The review will look into three sectors across the state's economy over the next two years, the first, the retail sector, which reflects the regulatory experience of the vast majority of small businesses, with up to 30 per cent of all small businesses in Victoria involved in some form of retail. The government's conversation with the small business community will be guided by an Issues paper that will give small business retailers the opportunity to submit their regulatory concerns and frustrations directly to us.

In 2016, the government also established two new councils — the Small Business Ministerial Council and Multicultural Business Ministerial Council — to advise the government on issues concerning small enterprise.

Victorian businesses also received significant tax relief, with targeted measures in the Victorian budget 2016–17. As a result 36 000 individual businesses across Victoria will benefit from a $286 million payroll tax cut, with the incremental raising of the tax-free payroll threshold from $550 000 to $650 000. Once fully implemented, around 2800 businesses will no longer pay any payroll tax at all.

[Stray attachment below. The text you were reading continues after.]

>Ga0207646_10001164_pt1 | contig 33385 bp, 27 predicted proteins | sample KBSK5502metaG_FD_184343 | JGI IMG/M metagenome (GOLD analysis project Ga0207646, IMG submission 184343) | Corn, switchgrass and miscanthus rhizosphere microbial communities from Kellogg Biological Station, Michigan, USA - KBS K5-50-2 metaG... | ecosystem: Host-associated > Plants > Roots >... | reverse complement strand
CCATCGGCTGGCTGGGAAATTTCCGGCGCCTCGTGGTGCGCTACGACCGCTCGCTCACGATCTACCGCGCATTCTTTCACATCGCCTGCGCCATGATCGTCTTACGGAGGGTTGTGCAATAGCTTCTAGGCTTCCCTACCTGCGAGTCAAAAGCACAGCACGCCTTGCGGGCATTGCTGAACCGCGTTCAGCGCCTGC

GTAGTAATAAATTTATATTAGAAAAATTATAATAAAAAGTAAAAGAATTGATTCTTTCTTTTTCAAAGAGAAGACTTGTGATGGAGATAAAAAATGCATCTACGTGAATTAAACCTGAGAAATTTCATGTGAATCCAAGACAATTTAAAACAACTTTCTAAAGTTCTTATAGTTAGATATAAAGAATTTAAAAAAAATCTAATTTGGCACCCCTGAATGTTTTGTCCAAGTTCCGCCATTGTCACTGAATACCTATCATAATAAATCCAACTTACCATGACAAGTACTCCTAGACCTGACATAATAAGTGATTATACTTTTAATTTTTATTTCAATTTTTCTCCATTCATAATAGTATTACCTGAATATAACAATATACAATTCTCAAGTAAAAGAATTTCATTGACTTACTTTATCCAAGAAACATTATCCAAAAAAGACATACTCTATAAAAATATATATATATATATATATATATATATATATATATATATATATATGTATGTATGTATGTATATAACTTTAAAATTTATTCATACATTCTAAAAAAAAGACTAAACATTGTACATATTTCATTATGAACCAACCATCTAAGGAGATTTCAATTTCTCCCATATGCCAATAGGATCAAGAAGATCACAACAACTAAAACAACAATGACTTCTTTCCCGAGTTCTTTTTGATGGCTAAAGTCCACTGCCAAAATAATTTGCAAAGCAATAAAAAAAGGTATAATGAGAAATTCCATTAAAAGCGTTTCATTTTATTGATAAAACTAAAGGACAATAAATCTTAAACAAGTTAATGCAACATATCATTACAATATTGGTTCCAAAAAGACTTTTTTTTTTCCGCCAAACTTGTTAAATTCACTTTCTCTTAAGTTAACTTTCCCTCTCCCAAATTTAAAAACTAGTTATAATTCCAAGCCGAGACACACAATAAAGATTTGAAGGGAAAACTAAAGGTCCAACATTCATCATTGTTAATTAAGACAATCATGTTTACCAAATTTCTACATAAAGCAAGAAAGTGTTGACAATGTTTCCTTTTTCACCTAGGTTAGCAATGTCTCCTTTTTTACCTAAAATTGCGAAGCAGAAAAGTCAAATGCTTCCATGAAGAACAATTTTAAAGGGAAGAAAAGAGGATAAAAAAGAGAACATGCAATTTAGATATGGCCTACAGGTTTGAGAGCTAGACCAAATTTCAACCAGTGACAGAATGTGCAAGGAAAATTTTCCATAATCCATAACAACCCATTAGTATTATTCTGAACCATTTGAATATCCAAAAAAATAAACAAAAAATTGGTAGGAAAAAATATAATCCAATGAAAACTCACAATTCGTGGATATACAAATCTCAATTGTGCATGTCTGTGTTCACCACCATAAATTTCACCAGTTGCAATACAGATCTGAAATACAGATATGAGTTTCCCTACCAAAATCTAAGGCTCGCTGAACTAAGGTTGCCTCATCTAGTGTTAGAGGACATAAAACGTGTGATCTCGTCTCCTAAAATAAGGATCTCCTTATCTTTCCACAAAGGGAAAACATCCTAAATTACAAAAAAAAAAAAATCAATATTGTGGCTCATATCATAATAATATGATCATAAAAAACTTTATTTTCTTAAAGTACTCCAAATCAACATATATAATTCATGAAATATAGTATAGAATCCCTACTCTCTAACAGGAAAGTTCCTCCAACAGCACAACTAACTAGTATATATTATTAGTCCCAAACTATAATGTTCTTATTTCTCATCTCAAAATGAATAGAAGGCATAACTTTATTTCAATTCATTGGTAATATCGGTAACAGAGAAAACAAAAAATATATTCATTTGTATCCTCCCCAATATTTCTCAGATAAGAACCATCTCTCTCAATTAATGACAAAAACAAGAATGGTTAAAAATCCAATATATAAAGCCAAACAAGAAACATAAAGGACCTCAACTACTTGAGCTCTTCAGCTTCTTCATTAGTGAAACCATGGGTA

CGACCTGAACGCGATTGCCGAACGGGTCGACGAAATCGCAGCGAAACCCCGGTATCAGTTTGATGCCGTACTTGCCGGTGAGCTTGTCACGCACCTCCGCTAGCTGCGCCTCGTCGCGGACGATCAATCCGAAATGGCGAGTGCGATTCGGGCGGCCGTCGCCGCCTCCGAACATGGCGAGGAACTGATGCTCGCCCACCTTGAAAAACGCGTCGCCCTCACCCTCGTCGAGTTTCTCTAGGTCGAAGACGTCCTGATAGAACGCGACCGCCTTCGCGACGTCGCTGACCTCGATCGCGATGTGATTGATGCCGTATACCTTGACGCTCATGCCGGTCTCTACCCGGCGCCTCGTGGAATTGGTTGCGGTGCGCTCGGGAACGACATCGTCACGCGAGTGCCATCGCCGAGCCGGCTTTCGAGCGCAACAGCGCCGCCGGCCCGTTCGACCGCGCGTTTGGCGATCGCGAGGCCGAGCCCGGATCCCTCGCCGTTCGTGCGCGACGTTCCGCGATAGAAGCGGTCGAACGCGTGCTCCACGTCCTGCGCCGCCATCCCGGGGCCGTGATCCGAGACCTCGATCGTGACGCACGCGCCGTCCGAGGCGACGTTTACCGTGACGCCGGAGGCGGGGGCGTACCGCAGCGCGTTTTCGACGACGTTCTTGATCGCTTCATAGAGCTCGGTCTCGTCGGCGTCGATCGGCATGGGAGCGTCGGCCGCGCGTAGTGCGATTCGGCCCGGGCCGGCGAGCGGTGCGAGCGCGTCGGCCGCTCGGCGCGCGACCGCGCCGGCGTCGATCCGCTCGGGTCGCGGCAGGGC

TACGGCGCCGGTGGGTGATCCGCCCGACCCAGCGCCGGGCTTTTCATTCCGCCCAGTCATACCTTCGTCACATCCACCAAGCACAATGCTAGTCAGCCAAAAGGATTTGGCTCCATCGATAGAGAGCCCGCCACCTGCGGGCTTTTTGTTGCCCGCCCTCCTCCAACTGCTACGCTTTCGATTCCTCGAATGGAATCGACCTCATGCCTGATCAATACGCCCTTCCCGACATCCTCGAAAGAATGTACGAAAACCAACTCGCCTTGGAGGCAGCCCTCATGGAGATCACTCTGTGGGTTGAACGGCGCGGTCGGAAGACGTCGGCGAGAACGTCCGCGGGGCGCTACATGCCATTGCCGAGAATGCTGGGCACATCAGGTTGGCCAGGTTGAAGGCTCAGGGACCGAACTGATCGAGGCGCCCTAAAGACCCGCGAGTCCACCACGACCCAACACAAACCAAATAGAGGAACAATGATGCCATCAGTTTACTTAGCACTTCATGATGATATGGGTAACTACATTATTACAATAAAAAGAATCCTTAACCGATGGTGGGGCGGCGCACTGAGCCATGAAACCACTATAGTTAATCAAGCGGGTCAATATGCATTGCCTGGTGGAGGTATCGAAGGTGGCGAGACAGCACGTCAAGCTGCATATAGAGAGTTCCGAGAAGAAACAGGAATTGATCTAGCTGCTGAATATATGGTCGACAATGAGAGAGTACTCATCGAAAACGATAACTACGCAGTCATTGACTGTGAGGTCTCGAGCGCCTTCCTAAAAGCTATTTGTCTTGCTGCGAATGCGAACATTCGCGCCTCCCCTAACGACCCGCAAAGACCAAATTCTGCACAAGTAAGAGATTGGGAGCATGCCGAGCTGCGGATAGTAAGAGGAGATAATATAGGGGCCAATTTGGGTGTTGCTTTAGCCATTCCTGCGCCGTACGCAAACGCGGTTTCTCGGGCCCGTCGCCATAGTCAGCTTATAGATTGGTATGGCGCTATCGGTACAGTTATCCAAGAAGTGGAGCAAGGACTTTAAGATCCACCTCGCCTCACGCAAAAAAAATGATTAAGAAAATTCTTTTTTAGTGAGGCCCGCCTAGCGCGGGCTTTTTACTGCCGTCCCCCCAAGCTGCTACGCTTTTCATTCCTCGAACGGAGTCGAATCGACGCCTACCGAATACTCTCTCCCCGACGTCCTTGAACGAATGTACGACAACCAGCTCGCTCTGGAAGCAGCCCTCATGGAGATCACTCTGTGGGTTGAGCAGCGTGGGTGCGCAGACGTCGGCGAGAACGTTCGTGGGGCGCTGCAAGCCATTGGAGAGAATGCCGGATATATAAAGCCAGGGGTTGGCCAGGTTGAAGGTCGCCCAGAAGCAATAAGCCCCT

There is also a raft of additional day-to-day support that is offered through Small Business Victoria. In 2015–16 Small Business Victoria assisted more than 60 000 business owners to 'plan, start and grow' their business.

Small Business Victoria provides assistance through things like training workshops, intensive business mentoring, small business bus visits and financial support and the small business festival. With over 390 training workshops delivered in the last year, it means that there are significant opportunities for all business owners to get involved and learn new skills.

The festival which ran through August hosted its largest program yet with more than 450 free or low-cost events in metropolitan Melbourne, Geelong, Ballarat, Bendigo, Great South Coast, Gippsland, north-eastern Victoria, Mildura and Shepparton.

So it's fair to say this government has a clear cut agenda for small business designed to give it a voice, the support and the confidence to thrive. The establishment of a strengthened Small Business Commission with improved functions and powers only further serves to achieve this agenda.